Centrifugal Worship: The New Christian Movement

This article draws inspiration from a lecture by Apostle Dr. Alfred Koduah, the former General Secretary of The Church of Pentecost, titled “Sharing the Gospel in Contemporary Times” at the Pentecost School of Theology and Mission (PSTM). The terms “centripetal worship” and “centrifugal worship” were introduced during the lecture. I will, thus, delve into these concepts and their relation to spreading the gospel of Jesus Christ in the modern era.

Centripetal, a term derived from physics, refers to the force that propels an object travelling in a circular path towards the centre of that circle. It ensures that an object continues moving in a circular motion and prevents it from moving in a straight line.

In the Old Testament (OT), kings, prophets, and judges engaged in centripetal worship, with Jerusalem as the focal point. People from all over the world would journey to Jerusalem to worship, believing that God resided solely in the temple. Upon the completion of the temple’s construction in Jerusalem, King Solomon prayed in 1 Kings 8:22–51, emphasising the significance of the temple. His prayer includes multiple references to the temple. This indicates that both the king and the nation believed God’s presence was confined to the temple and the nation.

This belief was rooted in the practice of worship in the Tabernacle, which consisted of two distinct inner spaces: “the holy place” and “the most holy place” (Holy of Holies). The outer room, known as the “holy place,” housed the seven-branched candelabrum (menorah), the altar of incense, and the table for the bread of the Presence (shewbread). As the Ark of the Covenant was carried to different locations, the presence of God was believed to be there. Thus, when King Darius issued a decree forbidding anyone to pray to any god except the king, Daniel, in Daniel 6:10, turned his face toward Jerusalem to worship. Similarly, the Ethiopian worshipper described in Acts 8:26–40 travelled from his country to Jerusalem to offer his prayers to God.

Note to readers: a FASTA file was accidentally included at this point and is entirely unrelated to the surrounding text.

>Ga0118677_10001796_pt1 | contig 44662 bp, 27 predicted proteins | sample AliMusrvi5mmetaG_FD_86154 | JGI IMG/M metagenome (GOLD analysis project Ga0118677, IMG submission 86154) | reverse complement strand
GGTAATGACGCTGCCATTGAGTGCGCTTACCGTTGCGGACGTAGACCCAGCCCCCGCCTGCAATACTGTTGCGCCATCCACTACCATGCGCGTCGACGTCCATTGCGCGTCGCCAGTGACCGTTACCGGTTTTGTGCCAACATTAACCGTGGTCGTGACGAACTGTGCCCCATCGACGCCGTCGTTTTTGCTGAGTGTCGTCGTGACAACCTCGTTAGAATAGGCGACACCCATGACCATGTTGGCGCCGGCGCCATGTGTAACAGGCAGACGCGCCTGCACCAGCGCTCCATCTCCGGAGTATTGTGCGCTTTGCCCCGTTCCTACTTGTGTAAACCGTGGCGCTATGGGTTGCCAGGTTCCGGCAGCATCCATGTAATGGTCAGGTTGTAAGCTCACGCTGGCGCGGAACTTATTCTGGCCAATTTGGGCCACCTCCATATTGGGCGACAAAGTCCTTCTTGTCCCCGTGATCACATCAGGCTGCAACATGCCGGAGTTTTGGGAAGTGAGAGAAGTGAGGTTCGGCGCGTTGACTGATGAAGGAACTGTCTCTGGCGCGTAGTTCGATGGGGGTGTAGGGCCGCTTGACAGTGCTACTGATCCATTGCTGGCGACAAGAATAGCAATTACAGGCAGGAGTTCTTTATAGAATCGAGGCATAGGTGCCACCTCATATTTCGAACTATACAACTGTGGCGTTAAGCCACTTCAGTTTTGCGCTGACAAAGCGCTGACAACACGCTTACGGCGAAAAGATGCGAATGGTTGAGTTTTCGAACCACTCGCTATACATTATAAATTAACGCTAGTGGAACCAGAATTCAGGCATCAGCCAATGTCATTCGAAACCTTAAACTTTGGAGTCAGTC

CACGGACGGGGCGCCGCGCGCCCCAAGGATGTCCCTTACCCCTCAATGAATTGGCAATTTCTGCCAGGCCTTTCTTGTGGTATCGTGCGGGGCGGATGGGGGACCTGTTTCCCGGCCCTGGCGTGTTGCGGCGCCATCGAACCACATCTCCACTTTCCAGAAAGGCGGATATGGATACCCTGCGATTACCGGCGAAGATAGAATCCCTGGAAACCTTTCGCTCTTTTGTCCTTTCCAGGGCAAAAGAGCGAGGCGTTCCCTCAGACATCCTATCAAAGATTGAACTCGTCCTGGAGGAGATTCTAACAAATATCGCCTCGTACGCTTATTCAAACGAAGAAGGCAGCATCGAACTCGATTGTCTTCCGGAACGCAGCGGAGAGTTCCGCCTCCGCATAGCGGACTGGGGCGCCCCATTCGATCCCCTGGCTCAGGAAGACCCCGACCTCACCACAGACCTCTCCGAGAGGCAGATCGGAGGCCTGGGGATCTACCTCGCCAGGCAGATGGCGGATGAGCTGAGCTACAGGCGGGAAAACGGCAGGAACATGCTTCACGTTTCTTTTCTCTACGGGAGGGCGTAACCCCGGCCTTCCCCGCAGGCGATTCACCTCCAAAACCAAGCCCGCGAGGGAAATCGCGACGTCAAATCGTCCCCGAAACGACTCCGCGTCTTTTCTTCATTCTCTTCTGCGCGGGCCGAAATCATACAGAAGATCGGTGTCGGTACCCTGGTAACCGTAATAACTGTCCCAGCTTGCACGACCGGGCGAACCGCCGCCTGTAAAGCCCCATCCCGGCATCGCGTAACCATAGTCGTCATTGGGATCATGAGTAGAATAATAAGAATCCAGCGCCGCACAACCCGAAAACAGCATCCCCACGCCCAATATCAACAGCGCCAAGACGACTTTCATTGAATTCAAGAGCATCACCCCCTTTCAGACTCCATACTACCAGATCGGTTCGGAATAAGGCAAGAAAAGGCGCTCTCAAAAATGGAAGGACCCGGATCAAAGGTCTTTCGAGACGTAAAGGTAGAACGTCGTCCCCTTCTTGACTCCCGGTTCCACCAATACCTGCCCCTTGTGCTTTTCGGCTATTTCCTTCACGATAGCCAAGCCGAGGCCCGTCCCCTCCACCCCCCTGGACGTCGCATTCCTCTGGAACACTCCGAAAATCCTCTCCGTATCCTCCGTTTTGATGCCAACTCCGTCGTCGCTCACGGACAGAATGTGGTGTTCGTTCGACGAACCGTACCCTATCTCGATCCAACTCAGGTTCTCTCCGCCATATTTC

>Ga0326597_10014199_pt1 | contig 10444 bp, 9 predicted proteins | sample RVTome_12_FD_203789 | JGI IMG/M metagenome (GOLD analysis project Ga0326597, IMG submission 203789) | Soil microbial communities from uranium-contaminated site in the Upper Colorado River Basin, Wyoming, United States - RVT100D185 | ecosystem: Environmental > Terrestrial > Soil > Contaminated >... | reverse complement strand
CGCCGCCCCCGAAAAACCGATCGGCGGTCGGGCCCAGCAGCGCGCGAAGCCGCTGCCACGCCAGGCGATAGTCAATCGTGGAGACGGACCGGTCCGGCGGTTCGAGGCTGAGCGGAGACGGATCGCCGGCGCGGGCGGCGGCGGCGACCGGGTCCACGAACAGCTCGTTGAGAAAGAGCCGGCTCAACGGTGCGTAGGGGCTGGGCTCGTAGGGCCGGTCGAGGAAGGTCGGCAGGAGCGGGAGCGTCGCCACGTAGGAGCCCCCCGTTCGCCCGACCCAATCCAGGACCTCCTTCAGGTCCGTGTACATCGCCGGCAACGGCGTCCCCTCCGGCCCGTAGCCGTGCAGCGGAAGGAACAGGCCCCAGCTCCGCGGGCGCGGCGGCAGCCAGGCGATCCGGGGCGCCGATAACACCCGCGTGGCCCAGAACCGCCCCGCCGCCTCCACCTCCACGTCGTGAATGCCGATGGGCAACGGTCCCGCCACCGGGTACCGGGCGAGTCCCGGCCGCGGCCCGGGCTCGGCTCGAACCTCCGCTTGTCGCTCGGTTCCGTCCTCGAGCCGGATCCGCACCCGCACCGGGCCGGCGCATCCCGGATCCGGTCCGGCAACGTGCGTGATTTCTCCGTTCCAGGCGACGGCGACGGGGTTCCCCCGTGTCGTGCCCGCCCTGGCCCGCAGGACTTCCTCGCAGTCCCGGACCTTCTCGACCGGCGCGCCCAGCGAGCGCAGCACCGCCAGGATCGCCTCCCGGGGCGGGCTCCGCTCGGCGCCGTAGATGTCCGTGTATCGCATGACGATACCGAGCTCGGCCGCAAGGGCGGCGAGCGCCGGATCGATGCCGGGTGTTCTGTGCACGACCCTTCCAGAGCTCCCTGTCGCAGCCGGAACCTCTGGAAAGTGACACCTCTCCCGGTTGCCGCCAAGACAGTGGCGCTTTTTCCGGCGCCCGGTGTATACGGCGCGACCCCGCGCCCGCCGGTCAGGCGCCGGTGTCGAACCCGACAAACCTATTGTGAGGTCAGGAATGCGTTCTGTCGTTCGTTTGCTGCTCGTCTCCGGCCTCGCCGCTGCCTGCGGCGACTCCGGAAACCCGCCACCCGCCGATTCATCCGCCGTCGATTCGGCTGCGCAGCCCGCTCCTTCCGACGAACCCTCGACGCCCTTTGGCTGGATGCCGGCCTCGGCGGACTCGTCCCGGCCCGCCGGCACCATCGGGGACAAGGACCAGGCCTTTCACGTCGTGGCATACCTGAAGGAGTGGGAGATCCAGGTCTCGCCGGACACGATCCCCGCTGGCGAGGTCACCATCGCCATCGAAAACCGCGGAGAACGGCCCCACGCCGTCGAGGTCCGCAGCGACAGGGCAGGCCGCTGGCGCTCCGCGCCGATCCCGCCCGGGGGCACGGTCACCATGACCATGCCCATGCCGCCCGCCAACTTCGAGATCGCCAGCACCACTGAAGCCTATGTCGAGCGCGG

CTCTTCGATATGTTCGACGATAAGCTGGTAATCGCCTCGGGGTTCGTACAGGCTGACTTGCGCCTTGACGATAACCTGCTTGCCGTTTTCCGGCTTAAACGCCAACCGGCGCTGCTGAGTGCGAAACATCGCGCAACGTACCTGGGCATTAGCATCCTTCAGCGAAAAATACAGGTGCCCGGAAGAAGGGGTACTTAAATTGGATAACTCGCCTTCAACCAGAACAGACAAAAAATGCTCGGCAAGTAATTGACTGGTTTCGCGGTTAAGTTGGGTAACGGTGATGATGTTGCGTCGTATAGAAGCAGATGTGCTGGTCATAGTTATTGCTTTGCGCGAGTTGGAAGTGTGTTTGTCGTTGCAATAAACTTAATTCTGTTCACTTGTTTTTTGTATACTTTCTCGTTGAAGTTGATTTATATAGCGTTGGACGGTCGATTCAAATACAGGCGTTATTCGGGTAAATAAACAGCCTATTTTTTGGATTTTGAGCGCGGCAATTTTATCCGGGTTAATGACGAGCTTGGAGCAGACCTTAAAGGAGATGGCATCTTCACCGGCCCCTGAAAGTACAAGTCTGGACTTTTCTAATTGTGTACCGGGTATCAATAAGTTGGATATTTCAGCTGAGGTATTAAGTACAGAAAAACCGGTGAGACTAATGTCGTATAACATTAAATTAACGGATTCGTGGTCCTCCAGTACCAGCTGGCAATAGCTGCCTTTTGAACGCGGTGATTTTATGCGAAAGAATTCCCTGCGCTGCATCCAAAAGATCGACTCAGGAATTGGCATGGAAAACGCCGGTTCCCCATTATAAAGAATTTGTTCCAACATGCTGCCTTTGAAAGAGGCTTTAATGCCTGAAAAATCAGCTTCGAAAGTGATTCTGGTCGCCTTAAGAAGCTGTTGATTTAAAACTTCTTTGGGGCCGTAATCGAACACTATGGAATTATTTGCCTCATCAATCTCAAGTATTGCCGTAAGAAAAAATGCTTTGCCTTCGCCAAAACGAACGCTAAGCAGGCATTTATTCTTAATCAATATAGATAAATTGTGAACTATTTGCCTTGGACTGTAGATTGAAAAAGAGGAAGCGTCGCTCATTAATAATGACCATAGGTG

However, contemporary Christians should embrace centrifugal worship instead of centripetal worship. “Fictitious” or “apparent” force is often used to describe centrifugal force. It appears to push objects away from the centre of rotation, opposing the centripetal force. Thus, centrifugal worship involves moving away from the centre, symbolised by Jerusalem, and spreading the gospel to the rest of the world. Jesus, understanding His disciples’ thoughts, instructed them to remain in Jerusalem until they were baptised in the Holy Spirit, empowering them to bear witness to Him in Jerusalem, Judea, Samaria, and to the ends of the earth (Acts 1:8). This great commission is reiterated by Jesus in Matthew 28:19–20, urging His disciples to leave Jerusalem and go into the world, making disciples, baptising them, and teaching them to follow His commands. Acts 4 demonstrates the fulfilment of Jesus’ directive as three thousand (3000) men were saved. Despite the initial focus on Jerusalem due to the apostles’ enjoyment of a large following, it took persecution in Acts 8, 11, and elsewhere for the church to expand globally.

As contemporary Christians, we must engage in centrifugal worship by actively sharing the gospel with everyone. We cannot receive and keep the Word to ourselves while others perish. God sent His only begotten son out of His immense love to save the world. Instead of confining ourselves to comfortable spaces, we must demonstrate God’s love to those who have not heard of Jesus.

Today, we have various ways to spread the gospel, such as utilising social media, engaging in personal evangelism, reaching out to marginalised communities, including physically-challenged individuals, and even going from house to house – We have no excuse!

Therefore, our commitment to the Great Commission must be unwavering, as every soul matters.

Written by P/Overseer Solomon Boadi

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